Long recognized as one of the iconic instruments to make a profound impact in rock, soul, jazz, country and electric blues music, the unique look and sound of the Fender Telecaster remains as timeless as the classic tracks it was used to record.
A trio of life-long “Tele” enthusiasts will be continuing their in-performance homage to the guitar and some of the players most-associated with it as Jim Weider, G.E. Smith and Danny Kortchmar bring their Masters of the Telecaster show to The Kate in Old Saybrook (Feb. 13) and Infinity Hall in Hartford (March 21).
Weider and Kortchmar were guests on the Jan. 31 edition of Greasy Tracks where they discussed the up-coming shows as well sharing insight to what has made the Telecaster the guitar of choice for so many musicians over the years.
The entire program was dedicated to tracks featuring Telecaster players. Here’s the setlist.
Introduced by the innovative designer Leo Fender in 1950 and eventually branded the Telecaster in 1951, the revolutionary six string holds the distinction of being the first mass-produced, solid-body guitar — despite being possibly overshadowed in popularity by the Fender Stratocaster which made its debut in 1954.
Over the years, the guitar gained great renown in in all musical genres and was the oft-preferred instrument of such legendary players as
Jeff Beck, Michael Bloomfield, James Burton, Roy Buchanan, Eric Clapton, Albert Collins, Steve Cropper, Jesse Edwin Davis, Cornell Dupree, Danny Gatton, Merle Haggard, Mabon “Teenie” Hodges, Jimmy Johnson, Terry Kath, Buck Owens, Les Paul, Muddy Waters, Clarence White and Reggie Young to name but a few.
Weider, a life-long Telecaster player, joined The Band in 1985 and was the group’s sole guitarist until 1999 when the group broke up following the death of bassist Rick Danko. Weider would work closely with the Levon Helm Band as lead guitarist from 2009 until Helm’s death in 2012.
In addition to collaborating on designs produced by amplifier guru Mitch Colby, Weider works occasionally with some side projects — playing a variety of styles from Band covers with The Weight, to more improvisational forays with JIM WEIDER’S ProJECT PERCoLAToR and in the spirit of Helm’s diverse musical catalog with the Midnight Ramble Band.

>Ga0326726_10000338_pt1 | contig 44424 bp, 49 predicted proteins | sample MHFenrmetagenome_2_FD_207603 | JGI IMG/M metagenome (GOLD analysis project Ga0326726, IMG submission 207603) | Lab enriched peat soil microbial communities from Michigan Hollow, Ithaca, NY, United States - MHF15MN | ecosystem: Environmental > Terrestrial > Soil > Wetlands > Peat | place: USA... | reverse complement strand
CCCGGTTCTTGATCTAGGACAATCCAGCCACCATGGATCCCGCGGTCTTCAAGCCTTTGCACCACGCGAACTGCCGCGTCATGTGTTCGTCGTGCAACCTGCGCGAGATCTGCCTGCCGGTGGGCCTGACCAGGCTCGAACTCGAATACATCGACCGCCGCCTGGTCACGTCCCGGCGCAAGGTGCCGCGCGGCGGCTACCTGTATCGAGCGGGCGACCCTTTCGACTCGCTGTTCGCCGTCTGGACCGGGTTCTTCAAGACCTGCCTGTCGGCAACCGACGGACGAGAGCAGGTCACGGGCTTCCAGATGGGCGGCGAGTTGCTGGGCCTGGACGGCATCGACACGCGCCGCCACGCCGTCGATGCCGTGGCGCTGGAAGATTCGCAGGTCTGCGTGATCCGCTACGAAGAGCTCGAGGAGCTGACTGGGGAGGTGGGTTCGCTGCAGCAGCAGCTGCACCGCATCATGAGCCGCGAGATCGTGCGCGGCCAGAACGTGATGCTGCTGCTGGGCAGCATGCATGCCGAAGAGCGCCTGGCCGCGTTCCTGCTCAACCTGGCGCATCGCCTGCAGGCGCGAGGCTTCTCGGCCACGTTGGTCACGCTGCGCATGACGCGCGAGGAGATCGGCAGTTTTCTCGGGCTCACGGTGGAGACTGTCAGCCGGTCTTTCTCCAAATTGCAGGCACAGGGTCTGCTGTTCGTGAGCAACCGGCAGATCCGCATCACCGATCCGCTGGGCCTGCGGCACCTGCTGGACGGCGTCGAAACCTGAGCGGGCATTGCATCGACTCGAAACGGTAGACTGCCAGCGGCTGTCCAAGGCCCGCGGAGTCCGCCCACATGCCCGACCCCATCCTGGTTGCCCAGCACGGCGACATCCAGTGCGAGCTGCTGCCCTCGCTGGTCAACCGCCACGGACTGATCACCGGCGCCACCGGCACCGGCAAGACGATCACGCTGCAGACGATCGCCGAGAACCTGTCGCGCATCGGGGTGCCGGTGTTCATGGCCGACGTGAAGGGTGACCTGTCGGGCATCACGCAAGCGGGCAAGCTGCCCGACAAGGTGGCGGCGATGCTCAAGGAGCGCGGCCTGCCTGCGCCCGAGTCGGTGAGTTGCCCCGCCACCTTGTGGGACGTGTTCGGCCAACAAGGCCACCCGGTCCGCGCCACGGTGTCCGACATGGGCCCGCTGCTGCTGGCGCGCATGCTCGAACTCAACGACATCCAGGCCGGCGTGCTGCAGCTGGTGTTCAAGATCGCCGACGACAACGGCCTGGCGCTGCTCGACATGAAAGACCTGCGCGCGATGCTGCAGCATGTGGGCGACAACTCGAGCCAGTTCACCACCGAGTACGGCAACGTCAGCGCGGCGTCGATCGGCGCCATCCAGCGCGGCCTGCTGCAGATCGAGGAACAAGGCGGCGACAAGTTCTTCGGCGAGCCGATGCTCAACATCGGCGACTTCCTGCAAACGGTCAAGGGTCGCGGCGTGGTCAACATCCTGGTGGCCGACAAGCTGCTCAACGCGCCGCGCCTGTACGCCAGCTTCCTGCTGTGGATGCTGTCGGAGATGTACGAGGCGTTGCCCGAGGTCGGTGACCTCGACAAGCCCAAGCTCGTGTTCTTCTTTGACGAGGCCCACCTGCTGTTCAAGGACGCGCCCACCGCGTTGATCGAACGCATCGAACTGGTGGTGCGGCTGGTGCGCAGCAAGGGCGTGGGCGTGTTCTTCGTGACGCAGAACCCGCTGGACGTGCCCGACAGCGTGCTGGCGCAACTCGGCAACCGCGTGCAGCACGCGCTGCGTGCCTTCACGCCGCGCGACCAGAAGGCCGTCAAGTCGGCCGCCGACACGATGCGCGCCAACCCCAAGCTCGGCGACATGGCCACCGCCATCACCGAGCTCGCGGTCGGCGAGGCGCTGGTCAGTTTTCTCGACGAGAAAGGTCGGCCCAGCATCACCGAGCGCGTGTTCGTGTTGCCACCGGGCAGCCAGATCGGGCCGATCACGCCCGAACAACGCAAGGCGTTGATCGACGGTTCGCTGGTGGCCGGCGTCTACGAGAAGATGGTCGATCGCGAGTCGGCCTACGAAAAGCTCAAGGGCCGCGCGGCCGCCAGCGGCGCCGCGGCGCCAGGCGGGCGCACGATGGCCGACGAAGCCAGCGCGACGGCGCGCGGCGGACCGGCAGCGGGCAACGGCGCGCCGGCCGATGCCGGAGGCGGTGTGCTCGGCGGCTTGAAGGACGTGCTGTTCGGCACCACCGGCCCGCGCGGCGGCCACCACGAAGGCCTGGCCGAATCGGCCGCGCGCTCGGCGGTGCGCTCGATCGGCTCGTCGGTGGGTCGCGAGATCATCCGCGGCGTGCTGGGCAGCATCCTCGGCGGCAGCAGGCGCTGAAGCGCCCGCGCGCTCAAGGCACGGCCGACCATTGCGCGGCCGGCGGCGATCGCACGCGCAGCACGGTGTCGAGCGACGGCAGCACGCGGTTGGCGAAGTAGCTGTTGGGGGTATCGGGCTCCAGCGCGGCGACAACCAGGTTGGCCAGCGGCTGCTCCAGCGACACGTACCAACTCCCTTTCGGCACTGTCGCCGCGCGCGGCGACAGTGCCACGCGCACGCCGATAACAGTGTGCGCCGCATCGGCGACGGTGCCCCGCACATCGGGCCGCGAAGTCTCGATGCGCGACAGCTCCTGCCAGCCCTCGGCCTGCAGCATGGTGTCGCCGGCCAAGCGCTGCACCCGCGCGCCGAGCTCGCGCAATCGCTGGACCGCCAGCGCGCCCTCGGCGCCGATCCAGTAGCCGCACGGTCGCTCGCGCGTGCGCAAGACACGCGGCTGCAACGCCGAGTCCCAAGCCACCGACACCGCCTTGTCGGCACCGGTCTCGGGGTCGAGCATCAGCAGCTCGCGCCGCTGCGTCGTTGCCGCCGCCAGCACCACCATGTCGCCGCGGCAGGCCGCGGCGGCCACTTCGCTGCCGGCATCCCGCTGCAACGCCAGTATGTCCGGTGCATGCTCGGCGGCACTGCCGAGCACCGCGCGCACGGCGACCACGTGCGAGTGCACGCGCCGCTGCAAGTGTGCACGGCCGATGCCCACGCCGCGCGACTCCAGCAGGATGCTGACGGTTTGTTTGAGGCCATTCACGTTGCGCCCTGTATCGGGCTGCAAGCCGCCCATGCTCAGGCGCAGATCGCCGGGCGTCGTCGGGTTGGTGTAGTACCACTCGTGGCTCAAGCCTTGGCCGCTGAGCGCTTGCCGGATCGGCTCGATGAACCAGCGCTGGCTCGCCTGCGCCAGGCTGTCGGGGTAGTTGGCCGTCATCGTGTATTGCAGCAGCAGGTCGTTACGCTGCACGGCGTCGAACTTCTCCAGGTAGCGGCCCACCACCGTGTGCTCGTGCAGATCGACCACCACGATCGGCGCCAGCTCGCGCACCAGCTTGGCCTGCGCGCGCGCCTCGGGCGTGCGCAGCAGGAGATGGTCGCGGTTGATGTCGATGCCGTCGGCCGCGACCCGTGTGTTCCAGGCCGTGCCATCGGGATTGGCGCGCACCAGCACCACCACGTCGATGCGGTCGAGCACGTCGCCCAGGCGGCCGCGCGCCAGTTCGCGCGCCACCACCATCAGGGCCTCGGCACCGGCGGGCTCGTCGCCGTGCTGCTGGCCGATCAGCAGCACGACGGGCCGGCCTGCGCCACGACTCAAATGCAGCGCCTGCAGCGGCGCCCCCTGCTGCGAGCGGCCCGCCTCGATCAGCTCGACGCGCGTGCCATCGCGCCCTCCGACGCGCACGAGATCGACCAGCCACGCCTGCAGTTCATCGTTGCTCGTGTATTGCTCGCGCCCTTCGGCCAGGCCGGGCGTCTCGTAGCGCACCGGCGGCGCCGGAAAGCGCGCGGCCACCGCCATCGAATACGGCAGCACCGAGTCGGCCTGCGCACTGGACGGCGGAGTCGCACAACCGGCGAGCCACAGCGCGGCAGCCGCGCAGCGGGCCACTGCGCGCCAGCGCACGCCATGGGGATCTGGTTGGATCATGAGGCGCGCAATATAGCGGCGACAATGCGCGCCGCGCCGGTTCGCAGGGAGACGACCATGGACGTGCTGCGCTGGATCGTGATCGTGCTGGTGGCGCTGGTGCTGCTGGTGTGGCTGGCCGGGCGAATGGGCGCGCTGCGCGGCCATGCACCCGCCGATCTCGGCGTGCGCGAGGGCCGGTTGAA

Smith’s prowess as a player has kept him busy in the studio, on stage and on the set for years. Known as Hall & Oates’ go-to player in the late 1970s into the mid-80s, Smith soon became one of the most recognized guitarists in the U.S. during his tenure as musical director and leader of the Saturday Night Live Band (1985-1995), a position he juggled while putting in a four-year stint playing lead guitar in Bob Dylan’s touring band. In addition to doing studio work with Mick Jagger and David Bowie, Smith along with guitarists Snowy White and Dave Kilminster backed Roger Waters for three years during The Wall Live tours.
Early in his career, Kortchmar gained the reputation of being a versatile studio musician who was able to play various styles as well as having a knack with arrangements and songwriting. He played important roles in some of James Taylor’s most famous work and featured on Carole King’s landmark release “Tapestry” with his short-lived band, Jo Mama, providing much of the backing.
His involvement with Taylor and King projects led to Kortchmar working sessions with bassist Leland Sklar, drummer Russ Kunkel and keyboardist Craig Doerge. The four players soon became The Section and would go on to be one of the most in-demand studio and touring backing bands of the 1970s as they worked with King, Taylor, Jackson Browne, Linda Ronstadt, Warren Zevon as well as David Crosby and Graham Nash. At times, guitarists David Lindley and Waddy Wachtel would also collaborate with The Section on sessions.
Nicknamed “The Mellow Mafia,” The Section released three of their own albums of primarily instrumental material.
Throughout the 1980s, Kortchmar played on and co-produced Don Henley chart-climbers Building The Perfect Beast and The End of The Innocence as well as co-writing a handful of tracks on each album.
Now in its 20th year, Greasy Tracks is the longest-running soul and blues program in the state and airs Saturday’s 3:30-5:30 p.m.